Within their Springer’s study Lauzikas and Miliute (2021) accentuate the significant differences of the cumulative experience between the efficiency and innovation-driven economies: it should prevent efficiency-driven business from making the mistakes in the field of innovation commercialization, while innovation-driven businesses could better understand the investment directions, and/ or the of internationalization potential in the catching-up economies. According to GILE experts (2021), there is no clear formula for improving the competitive advantage via modern technology due to specificity of cultural and social norms across different economies as well as because of a rather holistic approach to entrepreneurship framework conditions. While combining the primary data (qualitative semi-structured interviews with technology-driven business experts coming from Lithuania, Malta, Canada, and South Korea) and the scientific literature review, the GILE experts created and tested the conceptual model, helping leverage the economic and social value-added of entrepreneurship activities via modern technologies, along with the synergy effects among stakeholders, and recommendations for business sustainability (Lauzikas and Miliute, 2021).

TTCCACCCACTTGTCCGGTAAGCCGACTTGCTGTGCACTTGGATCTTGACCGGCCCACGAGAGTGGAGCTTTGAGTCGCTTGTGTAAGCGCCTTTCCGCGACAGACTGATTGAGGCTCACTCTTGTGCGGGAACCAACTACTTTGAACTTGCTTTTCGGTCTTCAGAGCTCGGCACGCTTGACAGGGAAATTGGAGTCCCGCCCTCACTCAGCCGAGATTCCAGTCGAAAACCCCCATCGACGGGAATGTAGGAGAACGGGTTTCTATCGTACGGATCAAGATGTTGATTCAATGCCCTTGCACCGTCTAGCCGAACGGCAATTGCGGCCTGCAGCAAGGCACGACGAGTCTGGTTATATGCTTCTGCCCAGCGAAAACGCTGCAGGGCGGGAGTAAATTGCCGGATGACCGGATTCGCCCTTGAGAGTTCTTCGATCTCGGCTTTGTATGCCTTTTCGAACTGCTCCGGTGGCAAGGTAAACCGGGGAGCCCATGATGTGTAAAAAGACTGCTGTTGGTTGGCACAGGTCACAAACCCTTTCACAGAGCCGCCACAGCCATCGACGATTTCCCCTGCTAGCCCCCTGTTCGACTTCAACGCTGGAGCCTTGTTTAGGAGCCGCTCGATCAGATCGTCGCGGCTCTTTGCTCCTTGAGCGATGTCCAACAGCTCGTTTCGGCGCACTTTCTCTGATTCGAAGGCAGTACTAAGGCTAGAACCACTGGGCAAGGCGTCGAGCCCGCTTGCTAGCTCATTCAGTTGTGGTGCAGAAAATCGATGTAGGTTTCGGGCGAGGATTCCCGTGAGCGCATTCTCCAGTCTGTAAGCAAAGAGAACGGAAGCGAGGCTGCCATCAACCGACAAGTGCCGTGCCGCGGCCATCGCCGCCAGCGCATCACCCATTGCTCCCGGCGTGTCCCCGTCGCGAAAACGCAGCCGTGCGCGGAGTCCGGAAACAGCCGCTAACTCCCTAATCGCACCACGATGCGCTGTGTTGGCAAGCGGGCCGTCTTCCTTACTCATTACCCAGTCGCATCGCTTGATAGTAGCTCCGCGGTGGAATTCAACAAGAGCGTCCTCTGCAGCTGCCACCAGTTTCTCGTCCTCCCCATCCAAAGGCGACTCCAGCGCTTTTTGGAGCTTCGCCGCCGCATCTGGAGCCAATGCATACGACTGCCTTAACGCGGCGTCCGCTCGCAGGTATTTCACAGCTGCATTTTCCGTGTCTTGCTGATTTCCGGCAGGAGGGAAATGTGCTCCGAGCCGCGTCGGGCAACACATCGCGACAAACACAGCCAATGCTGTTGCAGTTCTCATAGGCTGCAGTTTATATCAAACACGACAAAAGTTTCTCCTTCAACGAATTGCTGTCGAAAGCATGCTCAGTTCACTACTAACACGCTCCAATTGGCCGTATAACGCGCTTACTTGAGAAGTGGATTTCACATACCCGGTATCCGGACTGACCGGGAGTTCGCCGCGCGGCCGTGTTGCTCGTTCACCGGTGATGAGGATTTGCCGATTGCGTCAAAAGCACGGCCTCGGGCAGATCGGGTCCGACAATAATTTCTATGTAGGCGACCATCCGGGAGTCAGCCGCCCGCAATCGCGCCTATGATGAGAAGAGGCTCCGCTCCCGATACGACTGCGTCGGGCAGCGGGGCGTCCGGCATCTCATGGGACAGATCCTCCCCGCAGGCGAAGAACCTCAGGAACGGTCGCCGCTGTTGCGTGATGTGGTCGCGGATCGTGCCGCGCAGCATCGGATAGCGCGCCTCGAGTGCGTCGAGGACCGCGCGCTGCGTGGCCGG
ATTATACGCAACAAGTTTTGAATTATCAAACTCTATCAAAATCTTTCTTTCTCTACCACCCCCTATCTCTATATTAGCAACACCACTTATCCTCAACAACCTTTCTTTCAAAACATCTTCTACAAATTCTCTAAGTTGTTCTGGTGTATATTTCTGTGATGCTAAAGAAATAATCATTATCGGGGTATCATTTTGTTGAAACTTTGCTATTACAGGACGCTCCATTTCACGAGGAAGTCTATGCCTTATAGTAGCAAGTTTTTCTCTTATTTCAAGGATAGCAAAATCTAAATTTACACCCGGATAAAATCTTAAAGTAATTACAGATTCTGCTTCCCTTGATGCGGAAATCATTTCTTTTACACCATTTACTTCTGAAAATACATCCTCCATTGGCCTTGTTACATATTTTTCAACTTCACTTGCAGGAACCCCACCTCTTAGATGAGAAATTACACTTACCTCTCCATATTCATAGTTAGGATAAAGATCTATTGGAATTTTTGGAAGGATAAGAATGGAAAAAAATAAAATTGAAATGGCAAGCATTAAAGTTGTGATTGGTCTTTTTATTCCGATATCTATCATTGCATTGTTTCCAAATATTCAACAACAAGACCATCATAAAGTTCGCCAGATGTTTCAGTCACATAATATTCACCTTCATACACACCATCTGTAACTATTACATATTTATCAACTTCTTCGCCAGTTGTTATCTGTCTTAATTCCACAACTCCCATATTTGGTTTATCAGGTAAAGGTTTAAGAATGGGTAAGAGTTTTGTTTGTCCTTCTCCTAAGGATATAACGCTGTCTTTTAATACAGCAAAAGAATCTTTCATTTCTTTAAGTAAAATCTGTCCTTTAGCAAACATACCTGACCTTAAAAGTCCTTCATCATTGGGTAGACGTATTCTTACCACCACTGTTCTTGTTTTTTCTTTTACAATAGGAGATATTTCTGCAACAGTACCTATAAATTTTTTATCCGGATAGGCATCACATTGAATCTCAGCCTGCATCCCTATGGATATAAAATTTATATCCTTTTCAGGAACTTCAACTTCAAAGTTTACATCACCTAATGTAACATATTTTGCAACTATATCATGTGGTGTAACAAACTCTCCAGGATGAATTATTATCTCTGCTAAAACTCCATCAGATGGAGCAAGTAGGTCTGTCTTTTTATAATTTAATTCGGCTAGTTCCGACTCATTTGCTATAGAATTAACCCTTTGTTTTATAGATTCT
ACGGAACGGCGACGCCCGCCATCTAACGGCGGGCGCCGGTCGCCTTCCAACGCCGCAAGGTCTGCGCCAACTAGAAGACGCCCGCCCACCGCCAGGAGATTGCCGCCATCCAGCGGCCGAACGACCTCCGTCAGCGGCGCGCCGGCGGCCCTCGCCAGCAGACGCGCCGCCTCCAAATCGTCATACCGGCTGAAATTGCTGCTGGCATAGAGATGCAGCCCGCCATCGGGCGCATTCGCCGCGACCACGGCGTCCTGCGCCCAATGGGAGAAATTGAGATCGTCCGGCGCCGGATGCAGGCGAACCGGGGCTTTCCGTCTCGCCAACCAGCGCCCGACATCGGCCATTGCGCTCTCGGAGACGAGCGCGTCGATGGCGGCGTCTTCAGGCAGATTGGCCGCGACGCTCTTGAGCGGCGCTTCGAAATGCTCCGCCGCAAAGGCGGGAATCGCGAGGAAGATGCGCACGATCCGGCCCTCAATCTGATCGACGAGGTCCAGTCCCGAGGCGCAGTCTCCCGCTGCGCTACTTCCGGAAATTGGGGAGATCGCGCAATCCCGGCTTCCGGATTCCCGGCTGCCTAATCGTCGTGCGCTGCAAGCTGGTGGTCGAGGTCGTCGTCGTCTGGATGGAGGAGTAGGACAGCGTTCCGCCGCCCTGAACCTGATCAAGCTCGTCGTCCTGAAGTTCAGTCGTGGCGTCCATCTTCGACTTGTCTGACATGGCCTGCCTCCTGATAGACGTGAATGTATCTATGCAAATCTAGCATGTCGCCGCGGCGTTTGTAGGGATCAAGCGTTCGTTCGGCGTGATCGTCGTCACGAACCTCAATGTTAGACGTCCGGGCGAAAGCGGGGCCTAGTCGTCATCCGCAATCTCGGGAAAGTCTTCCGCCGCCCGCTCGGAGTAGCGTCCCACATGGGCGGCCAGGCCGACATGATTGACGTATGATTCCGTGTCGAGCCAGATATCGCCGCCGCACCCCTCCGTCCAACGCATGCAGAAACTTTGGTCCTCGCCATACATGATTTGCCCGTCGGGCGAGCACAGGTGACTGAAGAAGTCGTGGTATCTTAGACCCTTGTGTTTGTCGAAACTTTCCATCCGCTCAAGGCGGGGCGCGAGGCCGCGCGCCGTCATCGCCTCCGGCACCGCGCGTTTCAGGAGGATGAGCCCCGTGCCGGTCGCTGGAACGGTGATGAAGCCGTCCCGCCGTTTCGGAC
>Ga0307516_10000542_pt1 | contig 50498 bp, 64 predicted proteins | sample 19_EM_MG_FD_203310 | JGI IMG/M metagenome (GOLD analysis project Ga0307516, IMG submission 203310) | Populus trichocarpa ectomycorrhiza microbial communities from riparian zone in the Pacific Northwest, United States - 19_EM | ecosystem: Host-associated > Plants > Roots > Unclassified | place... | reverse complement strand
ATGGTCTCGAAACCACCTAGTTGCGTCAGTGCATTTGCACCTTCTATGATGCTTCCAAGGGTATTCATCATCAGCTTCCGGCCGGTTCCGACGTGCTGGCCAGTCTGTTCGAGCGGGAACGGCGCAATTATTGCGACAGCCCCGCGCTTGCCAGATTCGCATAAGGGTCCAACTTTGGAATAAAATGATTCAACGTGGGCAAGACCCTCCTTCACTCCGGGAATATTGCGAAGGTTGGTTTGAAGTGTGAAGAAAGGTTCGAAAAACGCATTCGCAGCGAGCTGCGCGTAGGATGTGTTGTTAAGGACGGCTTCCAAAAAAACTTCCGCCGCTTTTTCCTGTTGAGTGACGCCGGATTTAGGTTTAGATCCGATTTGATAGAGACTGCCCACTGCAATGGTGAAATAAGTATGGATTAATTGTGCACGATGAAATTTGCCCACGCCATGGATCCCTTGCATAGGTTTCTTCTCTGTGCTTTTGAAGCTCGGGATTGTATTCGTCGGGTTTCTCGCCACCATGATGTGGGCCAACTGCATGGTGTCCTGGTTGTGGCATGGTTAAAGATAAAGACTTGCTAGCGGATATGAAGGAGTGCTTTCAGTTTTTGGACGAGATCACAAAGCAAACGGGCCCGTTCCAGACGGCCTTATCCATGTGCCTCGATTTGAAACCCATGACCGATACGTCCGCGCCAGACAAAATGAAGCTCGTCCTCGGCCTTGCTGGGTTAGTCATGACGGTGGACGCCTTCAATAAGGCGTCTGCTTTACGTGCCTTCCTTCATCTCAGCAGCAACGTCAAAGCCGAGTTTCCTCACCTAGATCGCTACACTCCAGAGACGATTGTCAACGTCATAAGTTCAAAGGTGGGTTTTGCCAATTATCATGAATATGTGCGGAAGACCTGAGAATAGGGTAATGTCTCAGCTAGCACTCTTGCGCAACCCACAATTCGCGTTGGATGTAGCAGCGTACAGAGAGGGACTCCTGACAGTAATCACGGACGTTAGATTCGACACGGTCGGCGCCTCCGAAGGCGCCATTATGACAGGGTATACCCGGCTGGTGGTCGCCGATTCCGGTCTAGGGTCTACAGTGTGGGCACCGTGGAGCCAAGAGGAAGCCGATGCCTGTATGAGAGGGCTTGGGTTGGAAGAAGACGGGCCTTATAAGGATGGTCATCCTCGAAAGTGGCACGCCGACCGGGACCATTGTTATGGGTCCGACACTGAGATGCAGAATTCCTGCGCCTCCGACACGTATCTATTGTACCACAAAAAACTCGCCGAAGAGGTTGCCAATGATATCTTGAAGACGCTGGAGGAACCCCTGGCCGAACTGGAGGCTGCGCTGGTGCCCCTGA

Deriving from the idea that technological transformation is impossible without lifelong learning (Lauzikas and Miliute 2017; Aluri et al. 2019; Brunner and Jodlbauer, 2020), the GILE experts (2020 a,b) first of all identified the role of the HR and R&D departments in this technological metamorphosis: enhancing technology-based entrepreneurship and innovation learning; facilitating the link between technology and stakeholders; creating innovation climate and facilitating ethical and moral standards as part of shared-value economy (Lauzikas and Miliute, 2019b), based on transactional communication style, social trust, and creative technological leadership (Lauzikas and Miliute, 2019a).